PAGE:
Green Hills Literary Lantern









What time was it? Not morning. Not really. Some in-between time.


Something about leaving. Something about all of us out on the lawn in front of Commons House. Standing in a wide circle. People waving. Myself waving. We were all waving to each other. Until we looked up into the sky.


Then I must have awakened because now I saw the tinge of reddish light filling the open window beyond the bed.


So, in a while the sun would rise above the edge of the world.


Was it really morning?


I closed my eyes and tried to find it all again, where I had been, walking towards the green of the lawn, the people waving to each other, me waving, looking up to the sky.


But something held me back.


I opened my eyes and looked at the red tinge on the window and shifted my gaze to the hump of blankets beside me: Eileen.


"Good morning," I said.


No answer, of course.


On the floor beside the bed I made out my slippers. They lay there waiting for me.


Here was a fact: I hadn’t always owned those slippers. I didn't have them when I first came here a year ago. They had been a gift from her, Eileen. She gave them to me the day she decided to move down the hall from her room to my room. A sort of celebration gift, she said.


"Eileen, rise and shine."


Still, nothing.


Well, you see, life moved on. You moved on with it. You had to move with it. What choice did you have? That's what a place like this was for. To take us in. To hold us for a while. And now to let us go.


Outside the window the blush of red reached up further into the sky.


A sound of a toilet down the hall. Somebody using the one of the bathrooms. Then the sound of the bathroom door opening and closing and the sound of footsteps going down the hallway and another door closing.


So, I said to myself, time to rise and shine.


I pulled my legs out from under my blanket, sat up, slid my feet into the slippers, stood up and picked my way over to the closet around the suitcases and boxes we had packed the night before. One more look at Eileen as I put on my jeans and T-shirt and shoes.


"Fire!" I said.


No hope there.


So I opened the door of our room. There it was. It had waited overnight, the hallway. I had walked down it so many times this year, the light bulbs in the ceiling trailing away to the end where the stairs were.


Hundreds of times? Thousands of times? Surely thousands of times, this going back and forth along this hall, to and from my room, past the doors of all the people who had been taken in as I had been taken in, and were now going to be let go as I was going to be let go.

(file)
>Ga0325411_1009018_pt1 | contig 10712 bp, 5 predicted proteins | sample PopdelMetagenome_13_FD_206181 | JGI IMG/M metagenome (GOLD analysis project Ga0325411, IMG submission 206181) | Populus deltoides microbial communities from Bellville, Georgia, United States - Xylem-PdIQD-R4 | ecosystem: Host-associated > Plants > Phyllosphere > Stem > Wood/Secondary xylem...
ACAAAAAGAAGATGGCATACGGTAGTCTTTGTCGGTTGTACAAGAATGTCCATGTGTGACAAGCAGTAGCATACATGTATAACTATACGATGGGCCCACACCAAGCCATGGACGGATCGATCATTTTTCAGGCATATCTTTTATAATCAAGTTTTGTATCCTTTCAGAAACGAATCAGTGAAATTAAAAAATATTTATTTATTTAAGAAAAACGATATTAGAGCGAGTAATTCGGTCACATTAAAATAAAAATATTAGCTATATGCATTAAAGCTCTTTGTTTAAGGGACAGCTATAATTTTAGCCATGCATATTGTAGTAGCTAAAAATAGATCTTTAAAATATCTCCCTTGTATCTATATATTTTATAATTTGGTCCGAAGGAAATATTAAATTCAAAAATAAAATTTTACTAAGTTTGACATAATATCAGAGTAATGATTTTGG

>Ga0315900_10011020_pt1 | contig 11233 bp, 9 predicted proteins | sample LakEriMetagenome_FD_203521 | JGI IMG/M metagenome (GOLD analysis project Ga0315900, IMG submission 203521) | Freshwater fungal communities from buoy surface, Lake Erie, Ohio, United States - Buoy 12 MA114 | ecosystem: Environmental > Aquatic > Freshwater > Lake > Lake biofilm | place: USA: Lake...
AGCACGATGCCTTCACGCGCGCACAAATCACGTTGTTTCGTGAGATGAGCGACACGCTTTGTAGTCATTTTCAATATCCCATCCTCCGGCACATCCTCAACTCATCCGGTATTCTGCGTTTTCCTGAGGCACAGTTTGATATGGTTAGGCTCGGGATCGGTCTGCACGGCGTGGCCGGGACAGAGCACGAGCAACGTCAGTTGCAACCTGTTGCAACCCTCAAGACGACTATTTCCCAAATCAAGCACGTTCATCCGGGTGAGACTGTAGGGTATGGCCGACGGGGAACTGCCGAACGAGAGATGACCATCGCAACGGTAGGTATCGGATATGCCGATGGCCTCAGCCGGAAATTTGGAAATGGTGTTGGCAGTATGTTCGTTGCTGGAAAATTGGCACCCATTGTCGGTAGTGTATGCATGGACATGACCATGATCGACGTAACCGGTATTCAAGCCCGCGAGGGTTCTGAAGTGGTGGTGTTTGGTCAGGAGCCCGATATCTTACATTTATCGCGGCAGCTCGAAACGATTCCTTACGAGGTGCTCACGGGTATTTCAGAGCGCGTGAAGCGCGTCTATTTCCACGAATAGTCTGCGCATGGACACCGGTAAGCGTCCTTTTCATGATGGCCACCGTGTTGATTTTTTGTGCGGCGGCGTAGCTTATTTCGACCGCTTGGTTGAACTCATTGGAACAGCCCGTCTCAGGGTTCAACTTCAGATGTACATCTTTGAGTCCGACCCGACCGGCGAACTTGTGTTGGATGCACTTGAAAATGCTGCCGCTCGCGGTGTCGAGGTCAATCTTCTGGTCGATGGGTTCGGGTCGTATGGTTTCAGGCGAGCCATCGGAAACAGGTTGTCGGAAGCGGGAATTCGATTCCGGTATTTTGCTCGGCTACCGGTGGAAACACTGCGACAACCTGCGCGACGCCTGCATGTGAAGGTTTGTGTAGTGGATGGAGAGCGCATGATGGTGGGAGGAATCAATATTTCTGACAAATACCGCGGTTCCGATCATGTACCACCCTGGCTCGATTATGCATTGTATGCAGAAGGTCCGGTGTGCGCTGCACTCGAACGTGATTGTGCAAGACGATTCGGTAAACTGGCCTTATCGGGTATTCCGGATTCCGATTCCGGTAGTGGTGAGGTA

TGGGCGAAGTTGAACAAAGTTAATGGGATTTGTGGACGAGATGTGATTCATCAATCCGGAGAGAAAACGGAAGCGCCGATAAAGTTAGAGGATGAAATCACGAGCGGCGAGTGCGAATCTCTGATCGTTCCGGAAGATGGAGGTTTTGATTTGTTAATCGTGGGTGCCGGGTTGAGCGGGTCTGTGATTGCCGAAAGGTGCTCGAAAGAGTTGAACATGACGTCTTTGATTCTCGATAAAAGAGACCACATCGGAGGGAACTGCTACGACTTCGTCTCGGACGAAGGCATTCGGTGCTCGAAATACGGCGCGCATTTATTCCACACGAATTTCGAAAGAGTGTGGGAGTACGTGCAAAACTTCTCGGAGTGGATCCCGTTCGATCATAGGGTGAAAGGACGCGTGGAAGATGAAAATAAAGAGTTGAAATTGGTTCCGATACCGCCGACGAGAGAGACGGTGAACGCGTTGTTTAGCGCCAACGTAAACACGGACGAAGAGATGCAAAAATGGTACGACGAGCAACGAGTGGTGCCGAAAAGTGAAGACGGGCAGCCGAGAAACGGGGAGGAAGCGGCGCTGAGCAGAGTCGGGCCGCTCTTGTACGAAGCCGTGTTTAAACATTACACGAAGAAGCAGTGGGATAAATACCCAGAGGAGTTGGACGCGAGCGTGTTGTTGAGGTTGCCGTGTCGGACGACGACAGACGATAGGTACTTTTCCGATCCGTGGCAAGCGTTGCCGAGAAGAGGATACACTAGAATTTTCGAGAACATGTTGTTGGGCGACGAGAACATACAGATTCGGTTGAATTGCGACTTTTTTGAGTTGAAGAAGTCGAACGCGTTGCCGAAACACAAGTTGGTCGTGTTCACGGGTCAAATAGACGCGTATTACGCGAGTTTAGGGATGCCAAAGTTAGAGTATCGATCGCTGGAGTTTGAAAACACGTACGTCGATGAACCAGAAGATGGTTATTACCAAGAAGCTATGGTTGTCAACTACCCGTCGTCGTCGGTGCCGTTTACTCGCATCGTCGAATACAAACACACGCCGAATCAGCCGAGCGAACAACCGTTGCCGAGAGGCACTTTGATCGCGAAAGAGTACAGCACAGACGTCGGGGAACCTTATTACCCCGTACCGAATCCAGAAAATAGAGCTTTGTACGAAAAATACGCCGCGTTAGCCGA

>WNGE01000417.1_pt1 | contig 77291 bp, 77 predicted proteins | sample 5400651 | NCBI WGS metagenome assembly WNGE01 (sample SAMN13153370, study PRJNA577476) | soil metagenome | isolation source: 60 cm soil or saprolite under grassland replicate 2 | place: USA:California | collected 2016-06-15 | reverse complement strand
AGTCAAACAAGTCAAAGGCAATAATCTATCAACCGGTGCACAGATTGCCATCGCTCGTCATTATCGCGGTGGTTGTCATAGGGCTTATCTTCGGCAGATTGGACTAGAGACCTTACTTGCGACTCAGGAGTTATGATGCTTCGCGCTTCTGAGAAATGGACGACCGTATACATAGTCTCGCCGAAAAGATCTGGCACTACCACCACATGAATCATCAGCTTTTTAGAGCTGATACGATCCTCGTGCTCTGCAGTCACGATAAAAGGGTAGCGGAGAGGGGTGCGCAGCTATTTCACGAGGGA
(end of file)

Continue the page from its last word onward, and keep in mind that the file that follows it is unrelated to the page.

Today, a new day: The first day of the rest of my life. Isn't that the kind of thing people said? Especially people like Harrison? The doers and shakers? Isn't that the kind of thing they said?


So on this first day of the rest of my life, the one thousand and first time I had walked under those light bulbs, I walked down the hallway and at the end of the hallway down the stairs and at the bottom of the stairs to the door to the outside.


Pokey sat on top of the little mound just to one side.


"Hello, Pokey," I said. "Good morning, Pokey."


She was just the dog you saw around the campus. Maybe ten, eleven, twelve years old, parts of her fur turning white.


To my surprise she cocked up the one ear that still cocked.


“Come on, Pokey, come on.”


She made the effort to get her feet.


“That's right, Pokey. Good dog, Pokey.”


Finally she was up. She came toward me, her one leg trailing a little, and when she reached me she pushed her head into my trousers. I rubbed her behind the ears.


"What a nice morning, Pokey. It's spring. Don't you think it's spring, Pokey?"


Pokey shook herself, the movement going from the front to the back of her body.


"That's right, Pokey, that's right."


I started across the lawn towards Commons House and, to my surprise, Pokey followed me. She not only followed me, she actually trotted out ahead, doing that sort of off-center trot that dogs do, but with her one leg trailing a bit. We passed by the white chairs in the middle of the lawn between the dorm and Commons House and Pokey aimed over toward the pile of split wood where the oak tree had once been.